You all need to read Catcher in the Rye. If you haven’t already, then go to the library and get it, breaking in if necessary, and then go sit on one of the research tables and cry about your dead cat.
It’s probably not the best book you’ll ever read, particularly if your critical analysis skills aren’t too keen, but it’s very revealing about human nature and motivation. Holden, you see, is a really fucked up guy–who wouldn’t be, if their last name was Caulfield?–and really bad at expressing his feelings. He doesn’t say, “Oh, this reminds me of Jane and thinking about Jane makes me sad;” or, “Oh, I’m really immature and I don’t know what I’m going to do with my life;” instead he says juicy characters lines like, “That depressed the hell out of me.” It’s awesome because that’s what it’s like in real life. People do stuff for completely irrational and non-apparent reasons that they don’t even know about half the time.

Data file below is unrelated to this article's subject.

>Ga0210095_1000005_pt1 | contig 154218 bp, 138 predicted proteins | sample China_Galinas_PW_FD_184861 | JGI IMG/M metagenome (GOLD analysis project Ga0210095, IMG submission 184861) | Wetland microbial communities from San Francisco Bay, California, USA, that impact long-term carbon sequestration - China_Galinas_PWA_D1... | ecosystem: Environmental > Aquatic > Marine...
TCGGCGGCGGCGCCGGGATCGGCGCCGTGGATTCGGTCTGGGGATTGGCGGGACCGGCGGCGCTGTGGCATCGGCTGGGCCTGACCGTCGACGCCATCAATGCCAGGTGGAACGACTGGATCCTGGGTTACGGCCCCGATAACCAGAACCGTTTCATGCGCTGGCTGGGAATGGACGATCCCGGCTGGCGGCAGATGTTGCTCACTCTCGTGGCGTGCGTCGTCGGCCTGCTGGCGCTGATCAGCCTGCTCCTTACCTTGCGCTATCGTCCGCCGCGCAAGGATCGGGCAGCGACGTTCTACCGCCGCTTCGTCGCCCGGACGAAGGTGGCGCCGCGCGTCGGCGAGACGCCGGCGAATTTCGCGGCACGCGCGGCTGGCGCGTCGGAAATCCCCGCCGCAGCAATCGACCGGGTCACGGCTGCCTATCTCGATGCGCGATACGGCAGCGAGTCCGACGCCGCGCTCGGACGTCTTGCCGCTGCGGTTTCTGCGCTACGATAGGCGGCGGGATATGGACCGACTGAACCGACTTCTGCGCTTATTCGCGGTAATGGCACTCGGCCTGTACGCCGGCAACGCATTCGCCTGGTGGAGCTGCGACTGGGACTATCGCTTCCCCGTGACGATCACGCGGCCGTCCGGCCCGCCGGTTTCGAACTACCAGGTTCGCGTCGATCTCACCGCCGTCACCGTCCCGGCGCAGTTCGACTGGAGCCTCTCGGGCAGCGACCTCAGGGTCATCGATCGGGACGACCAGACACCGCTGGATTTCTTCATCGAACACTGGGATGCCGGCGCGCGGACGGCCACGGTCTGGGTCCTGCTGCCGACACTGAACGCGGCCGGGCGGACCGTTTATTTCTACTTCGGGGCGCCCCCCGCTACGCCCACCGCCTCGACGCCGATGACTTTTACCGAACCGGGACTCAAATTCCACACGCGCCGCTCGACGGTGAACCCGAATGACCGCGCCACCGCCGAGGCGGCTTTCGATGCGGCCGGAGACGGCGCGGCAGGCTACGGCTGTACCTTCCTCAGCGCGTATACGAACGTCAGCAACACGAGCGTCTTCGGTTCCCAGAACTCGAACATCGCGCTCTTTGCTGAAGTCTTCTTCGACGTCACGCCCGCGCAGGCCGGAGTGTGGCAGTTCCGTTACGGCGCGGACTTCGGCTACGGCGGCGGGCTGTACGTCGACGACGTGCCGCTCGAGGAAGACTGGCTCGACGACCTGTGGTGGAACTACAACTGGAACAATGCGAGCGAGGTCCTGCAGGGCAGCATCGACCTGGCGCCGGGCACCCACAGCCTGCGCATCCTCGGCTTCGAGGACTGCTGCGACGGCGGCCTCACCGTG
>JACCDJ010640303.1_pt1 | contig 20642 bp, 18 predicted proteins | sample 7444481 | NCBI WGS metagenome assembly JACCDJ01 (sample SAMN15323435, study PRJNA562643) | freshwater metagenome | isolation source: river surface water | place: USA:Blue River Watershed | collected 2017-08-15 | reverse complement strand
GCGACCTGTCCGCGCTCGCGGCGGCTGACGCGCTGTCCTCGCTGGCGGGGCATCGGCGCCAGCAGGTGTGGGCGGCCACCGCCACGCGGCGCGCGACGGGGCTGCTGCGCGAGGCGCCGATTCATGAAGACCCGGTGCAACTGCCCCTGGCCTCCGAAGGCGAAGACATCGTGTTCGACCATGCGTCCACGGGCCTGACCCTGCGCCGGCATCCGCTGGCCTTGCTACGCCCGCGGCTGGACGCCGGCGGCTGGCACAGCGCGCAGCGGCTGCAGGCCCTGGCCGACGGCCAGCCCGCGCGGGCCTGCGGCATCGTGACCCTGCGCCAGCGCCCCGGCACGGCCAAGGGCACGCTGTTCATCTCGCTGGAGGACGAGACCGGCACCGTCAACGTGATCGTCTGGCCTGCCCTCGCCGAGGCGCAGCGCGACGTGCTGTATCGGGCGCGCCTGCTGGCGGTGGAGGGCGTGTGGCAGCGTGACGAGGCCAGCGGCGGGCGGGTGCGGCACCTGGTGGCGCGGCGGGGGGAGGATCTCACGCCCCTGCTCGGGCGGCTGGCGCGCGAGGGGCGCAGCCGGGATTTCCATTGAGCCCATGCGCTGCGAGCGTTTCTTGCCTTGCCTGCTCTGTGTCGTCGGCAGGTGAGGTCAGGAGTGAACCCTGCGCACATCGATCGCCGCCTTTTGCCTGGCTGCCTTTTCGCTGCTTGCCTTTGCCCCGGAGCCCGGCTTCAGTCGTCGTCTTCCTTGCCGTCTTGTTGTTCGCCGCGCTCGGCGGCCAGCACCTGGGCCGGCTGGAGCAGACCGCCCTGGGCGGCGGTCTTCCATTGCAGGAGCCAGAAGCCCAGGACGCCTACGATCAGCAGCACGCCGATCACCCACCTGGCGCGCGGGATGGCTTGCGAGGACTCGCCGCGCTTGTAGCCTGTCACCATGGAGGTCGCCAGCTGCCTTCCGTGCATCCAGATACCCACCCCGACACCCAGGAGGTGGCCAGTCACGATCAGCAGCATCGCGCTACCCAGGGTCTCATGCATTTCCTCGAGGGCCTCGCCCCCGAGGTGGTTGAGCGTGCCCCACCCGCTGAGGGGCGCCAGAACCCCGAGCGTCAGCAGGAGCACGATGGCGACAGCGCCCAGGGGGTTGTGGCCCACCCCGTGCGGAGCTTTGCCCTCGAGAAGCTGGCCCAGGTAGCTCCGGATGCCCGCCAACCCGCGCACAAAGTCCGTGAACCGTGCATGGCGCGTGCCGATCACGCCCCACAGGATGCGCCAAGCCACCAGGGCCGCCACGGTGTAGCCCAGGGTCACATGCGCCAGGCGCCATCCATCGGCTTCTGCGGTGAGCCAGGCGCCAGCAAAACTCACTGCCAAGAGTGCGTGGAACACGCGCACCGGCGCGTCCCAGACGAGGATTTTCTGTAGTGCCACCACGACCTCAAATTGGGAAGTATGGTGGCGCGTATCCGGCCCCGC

You might go to a vending machine everyday, for instance, because you know that a cute girl walks by there and you’re trying to get up the courage to ask her out even though the surface motivation is thirst. Catcher in the Rye is nothing but Holden doing things for one reason while secretly having a much sadder, heartrending reason. I think the reason his reasons are so heartrending, though, is because you don’t know why he does things unless you put yourself in his shoes. It’s a fancy way of the author getting you to sympathize with Holden. He doesn’t rip your heart apart all at once, the way Marquez does with One Hundred Years of Solitude–he does it bit by bit, every time you connect with Holden. It’s sick and cruel, but you can’t help but reading on because he’s already reeled you in to his clever trap.